Diabetes is a serious disease that affects millions of people in the United States. Although it may not be life-threatening, diabetes can cause other consequences such as tooth decay and orthodontic treatments to become ineffective if untreated. In this post, we’ll show you 5 facts on whether diabetes can affect orthodontic treatment. Let’s get going.
Diabetes and Disease
Diabetes has been found in many adults these days due to its prevalence. However, this condition should still be taken seriously for there are harmful effects associated with it including threats towards oral health like dental caries/cavities from sugar intake during meals that lead to this issue.
People with diabetes are two times more likely to develop gum disease. For this reason, it is important for people with diabetes to understand its effects and practice good oral hygiene before, during, and after orthodontic treatment.
For example, problems with your mouth cavity will make you more susceptible to gum diseases or cavities because there are bacteria present inside teeth after eating food which leads them into plaque buildups on the surface of our teeth (especially those who don’t brush their teeth often.)
Diabetes weakens white blood cells. These tiny cells are your body’s best defense against infections in your mouth. Also, diabetes causes dry mouth. Saliva is essential for washing away food particles, bacteria and neutralizing tooth-decaying acids.
Not to mention, diabetes causes blood vessels to thicken. These blood vessels are responsible for carrying nutrients to tissues in your body and your mouth. The thickening of the vessels slows this process. These all affect your overall health.
What is Gum Disease?
Gum disease (periodontal disease) is a result of bacteria build-up that causes infections in the tissues, and happens when brushing teeth doesn’t get it all off. This leads to inflammation of gums with swelling and bleeding which may eventually lead to loosened or lost teeth. Not just for people with diabetes but also for those without diabetes.
Gum diseases can increase blood sugar levels due to things like nerve damage as well as insulin resistance caused by gum tissue changes that happen from infection.
Diabetes and Orthodontics
Periodontal disease puts added stress on the gums, which can complicate orthodontic treatment. Braces also cause stress on the gums due to the movement of teeth. In some cases, this may lead to early termination of treatments.
To avoid complications, practice managing your diabetic lifestyle by eating well-balanced meals regularly, staying active (even if it’s just walking,) and following doctor recommendations about insulin injections or other medication dosages that might need adjusting based upon changes in sugar levels as directed by blood tests results.
Brush after every meal when possible even snacks will help keep those pesky sugars under control.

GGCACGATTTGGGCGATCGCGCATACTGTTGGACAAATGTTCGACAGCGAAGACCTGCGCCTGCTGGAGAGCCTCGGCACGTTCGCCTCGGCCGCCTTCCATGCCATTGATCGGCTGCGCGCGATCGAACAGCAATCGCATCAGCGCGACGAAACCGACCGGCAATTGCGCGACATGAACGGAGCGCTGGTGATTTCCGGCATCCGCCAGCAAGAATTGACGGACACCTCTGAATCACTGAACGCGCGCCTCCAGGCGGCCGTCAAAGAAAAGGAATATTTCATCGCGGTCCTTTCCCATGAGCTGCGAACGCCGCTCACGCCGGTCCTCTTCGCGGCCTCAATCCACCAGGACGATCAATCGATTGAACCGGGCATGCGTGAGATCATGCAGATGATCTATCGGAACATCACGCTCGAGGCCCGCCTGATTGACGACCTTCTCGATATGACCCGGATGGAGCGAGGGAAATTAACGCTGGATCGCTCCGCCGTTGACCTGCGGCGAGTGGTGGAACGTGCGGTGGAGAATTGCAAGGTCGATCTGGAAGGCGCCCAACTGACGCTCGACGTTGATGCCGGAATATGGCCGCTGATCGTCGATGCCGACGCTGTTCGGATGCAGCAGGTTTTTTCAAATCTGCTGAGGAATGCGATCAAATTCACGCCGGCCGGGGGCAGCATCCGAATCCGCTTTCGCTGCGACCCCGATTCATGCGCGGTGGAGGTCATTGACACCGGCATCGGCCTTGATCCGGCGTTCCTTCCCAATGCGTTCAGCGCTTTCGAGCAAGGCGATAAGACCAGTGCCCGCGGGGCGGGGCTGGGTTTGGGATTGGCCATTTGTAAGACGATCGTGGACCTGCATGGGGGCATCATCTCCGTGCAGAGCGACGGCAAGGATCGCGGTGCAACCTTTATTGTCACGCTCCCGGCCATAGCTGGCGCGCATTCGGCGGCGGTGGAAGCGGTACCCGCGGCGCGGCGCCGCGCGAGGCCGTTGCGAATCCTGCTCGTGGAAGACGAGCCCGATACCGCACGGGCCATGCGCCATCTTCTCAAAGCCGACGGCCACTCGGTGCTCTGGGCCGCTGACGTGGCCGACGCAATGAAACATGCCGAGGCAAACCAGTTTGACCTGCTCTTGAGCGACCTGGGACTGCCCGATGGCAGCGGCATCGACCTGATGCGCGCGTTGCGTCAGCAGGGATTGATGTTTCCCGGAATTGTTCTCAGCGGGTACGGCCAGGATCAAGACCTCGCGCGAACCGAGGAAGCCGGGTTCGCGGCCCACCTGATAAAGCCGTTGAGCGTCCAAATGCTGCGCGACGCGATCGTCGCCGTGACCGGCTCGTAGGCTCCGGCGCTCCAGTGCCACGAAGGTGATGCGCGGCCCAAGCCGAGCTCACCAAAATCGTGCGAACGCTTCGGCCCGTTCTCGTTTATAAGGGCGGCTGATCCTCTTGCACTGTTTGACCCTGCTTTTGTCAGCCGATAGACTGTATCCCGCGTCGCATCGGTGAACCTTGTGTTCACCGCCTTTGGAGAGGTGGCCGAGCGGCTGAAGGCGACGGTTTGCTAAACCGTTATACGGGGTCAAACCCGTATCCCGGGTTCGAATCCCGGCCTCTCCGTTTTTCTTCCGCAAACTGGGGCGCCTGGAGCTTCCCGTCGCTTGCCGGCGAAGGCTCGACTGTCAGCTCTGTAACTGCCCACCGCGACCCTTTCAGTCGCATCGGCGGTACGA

How to Spot the Signs
Delicate teeth can be vulnerable to trauma and infection when braces are applied, so contact our office as soon as possible if you suspect signs of gum disease. It is important that any sign or symptom of a problem gets addressed before it spreads throughout the mouth. Signs include:
- A difference in your bite (it might feel weird)
- Sensitive teeth from receding gums (you may hurt more easily or taste metal)
- Swollen or tender gums
- Bleeding gums when brushing/flossing
Smoking, Diabetes and Gum Issues
A bad combination to say the least. According to The Cleveland Clinic’s research on diabetes patients with smoking habits, if you have both these conditions then your chances of developing periodontitis are up 20 times more than those who don’t smoke.
Quitting is about all that can be done for this high-risk group. Thankfully though, it’s possible and necessary to prevent gum disease by controlling blood sugar levels and practicing good oral hygiene practices like brushing twice per day with fluoride toothpaste or mouthwash after every meal.
Contact us for a FREE Consultation
Now that you know the basics of diabetes, you can confidently get treatment without worrying about the effect on your life.
If you would like to find out more about how to take care of your diabetes while wearing braces, set up an appointment with Dr. Childers at one of the three convenient Childers Orthodontics locations.
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I obtained a Bachelor of Science degree at Southern Illinois University and then received my Doctorate of Medical Dentistry at the University of Kentucky. After, I attended the University of Tennessee to complete my Master of Science in Orthodontics degree.
I consider every minute of continuing education to be vital for my patients and myself. Staying current with the latest trends, techniques, and technologies within my field allows me to improve treatment efficiency and provide higher quality results for each person I treat.